We have to make our best guess that we will get what we want. However, it has to be acknowledged the choice to be made between the two principal job applicants is not a symmetrical one. We already know a lot about Mr Sunak and his party’s government because they have been showing us what they can do for the last 14 years and he has been showing us that for the last 4, since he was made Chancellor of the Exchequer. Whatever it is, it is not transformational in the positive sense of that word. If the electorate truly wants to transform our society and economy, it is rather obvious that re-electing the government and the leader that has been presiding over the situation that we now believe we desperately need to change is not the answer. This is hardly a party-political debating point.

An historical perspective, then, tells us that to experience a transformational government, it is not necessary that they be led by a Prime Ministerial personality that fits the conventional cartoon-like definition of a ‘transformational leader’ (and look at where many of those fitting the bill have led their societies, as Charlie Chaplin, a man brimming with charisma himself, was all too keenly aware when he released The Great Dictator in 1940).  The two major examples in British democratic history indicate that transformative projects do need to be well-equipped with new ideas and big policies, as Labour were in 1945 with Keynesianism and Beveridge; while Mrs Thatcher had her Hayekian bible and Friedman’s monetarism. But in each case the transformational leaders and their governments emerged by demonstrating they were politically effective, ie competent change-makers and communicators - taking their citizens with them. In responding successfully to a crisis perception in the electorate this is what legitimates a government that embarks on  a course of profound change of direction from the norms and consensus of the previous 3-4 decades. That is what happened in 1945-51 and again in 1979-90 - from opposite ends of the political and ideological spectrum.

That perception of crisis is certainly here in 2024 and few would dispute that there is an overwhelming need for profound and sweeping change: from the under-staffed schools and potholed roads to the waiting lists for dentistry and health care and the failed experiments with private water utilities and railways (not even USA followed the UK government in that privatisation). And in addition to this the need for a really BIG PLAN for the climate crisis that is now unquestionably upon us and also for taking control of AI before it takes control of us. There are in fact a surfeit of new big ideas and policies that are radical alternatives to the free market and de-regulation orthodoxy of the last 45 years, which has brought us to the present critical pass. Thomas Piketty, Marianna Mazzucato, Kate Raworth, George Monbiot are examples. A transformative government will need to choose from among these big thinkers and create the transformational institutional change their ideas require to create new norms and realities and buy-in from the electorate.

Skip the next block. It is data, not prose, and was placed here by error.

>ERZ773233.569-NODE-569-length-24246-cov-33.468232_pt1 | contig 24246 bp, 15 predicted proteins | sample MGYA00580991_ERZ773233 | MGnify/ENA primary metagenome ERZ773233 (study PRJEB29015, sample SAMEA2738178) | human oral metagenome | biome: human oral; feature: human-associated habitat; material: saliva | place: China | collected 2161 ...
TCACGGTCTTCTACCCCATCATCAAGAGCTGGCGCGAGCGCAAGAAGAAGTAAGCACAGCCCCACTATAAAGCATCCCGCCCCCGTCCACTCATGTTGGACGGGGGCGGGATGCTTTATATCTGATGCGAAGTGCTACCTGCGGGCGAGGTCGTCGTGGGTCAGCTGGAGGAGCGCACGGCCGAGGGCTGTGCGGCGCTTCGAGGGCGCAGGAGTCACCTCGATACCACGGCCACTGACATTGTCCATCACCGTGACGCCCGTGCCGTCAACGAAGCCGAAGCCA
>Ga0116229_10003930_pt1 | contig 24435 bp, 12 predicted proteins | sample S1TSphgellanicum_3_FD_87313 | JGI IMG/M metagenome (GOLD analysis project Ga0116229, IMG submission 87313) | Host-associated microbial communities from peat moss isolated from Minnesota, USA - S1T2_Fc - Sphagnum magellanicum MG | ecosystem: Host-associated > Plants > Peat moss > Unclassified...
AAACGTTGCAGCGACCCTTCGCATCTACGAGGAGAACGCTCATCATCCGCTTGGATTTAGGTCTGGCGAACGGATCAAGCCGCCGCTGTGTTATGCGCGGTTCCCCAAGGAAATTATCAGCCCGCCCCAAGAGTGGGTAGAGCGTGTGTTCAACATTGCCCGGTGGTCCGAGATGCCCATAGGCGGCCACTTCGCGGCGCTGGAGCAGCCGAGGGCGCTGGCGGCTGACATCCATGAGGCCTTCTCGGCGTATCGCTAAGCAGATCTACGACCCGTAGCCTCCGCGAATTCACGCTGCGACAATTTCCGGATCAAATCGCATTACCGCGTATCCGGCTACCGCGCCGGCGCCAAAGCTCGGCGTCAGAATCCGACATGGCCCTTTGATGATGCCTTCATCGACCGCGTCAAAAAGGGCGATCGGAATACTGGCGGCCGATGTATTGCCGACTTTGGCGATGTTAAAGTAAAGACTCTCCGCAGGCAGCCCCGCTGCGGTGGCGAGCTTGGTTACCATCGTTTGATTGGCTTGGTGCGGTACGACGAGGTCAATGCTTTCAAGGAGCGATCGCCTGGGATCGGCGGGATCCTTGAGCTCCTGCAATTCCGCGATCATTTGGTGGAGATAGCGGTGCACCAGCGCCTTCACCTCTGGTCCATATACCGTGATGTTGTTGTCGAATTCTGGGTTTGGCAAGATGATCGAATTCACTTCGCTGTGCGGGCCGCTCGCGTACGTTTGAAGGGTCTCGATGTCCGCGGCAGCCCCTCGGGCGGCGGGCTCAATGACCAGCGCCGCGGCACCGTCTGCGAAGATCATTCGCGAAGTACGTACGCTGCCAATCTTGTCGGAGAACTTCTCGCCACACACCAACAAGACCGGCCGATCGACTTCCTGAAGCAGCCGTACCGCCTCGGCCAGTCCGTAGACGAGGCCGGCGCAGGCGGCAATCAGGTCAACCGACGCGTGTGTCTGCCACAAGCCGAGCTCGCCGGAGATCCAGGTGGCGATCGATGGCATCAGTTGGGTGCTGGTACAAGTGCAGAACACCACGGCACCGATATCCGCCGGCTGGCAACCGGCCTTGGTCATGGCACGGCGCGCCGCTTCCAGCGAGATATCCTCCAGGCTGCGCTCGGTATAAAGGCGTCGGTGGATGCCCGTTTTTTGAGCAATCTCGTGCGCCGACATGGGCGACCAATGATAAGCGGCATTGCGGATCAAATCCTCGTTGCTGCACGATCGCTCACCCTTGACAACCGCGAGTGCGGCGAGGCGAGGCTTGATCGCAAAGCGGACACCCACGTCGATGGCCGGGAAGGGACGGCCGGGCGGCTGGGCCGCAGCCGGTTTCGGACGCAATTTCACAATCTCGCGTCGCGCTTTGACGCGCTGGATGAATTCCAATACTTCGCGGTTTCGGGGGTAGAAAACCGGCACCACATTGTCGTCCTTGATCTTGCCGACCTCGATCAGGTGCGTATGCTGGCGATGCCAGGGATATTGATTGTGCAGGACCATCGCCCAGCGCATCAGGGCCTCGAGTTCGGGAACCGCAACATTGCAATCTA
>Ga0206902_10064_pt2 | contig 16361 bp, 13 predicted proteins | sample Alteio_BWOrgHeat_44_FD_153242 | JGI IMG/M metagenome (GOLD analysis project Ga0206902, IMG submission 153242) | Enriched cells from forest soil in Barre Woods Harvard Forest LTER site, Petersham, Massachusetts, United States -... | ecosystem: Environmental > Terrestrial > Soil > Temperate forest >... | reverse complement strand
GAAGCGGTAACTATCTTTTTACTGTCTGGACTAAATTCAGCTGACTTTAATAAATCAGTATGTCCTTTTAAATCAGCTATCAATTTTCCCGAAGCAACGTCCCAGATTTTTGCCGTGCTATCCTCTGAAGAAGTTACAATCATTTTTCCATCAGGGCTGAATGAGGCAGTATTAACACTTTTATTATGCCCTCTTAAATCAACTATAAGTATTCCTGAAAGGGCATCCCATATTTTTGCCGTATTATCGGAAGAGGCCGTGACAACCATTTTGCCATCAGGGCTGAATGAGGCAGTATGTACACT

Whether Keir Starmer and his future administration, should they be elected, really are the transformational government we need, will emerge over the course of the next 5-10 years, if they are given the chance. Only by the time of the next election at the end of this decade, will there be genuine reason and evidence for any of his supporters to start to argue that Starmer’s government deserves the epithet of transformative - or for his detractors to deny that. He will not be deemed to have been truly transformational by historians for at least a further decade or two after that. And it will be nothing to do with whether or not he was considered ‘boring’ back in 2024.    

Please note: Views expressed are those of the author.

Related Opinion Articles



Papers By Author

Papers by Theme


Sign up to receive announcements on events, the latest research and more!

To complete the subscription process, please click the link in the email we just sent you.

We will never send spam and you can unsubscribe any time.

About Us

H&P is based at the Institute of Historical Research, Senate House, University of London.

We are the only project in the UK providing access to an international network of more than 500 historians with a broad range of expertise. H&P offers a range of resources for historians, policy makers and journalists.

Read More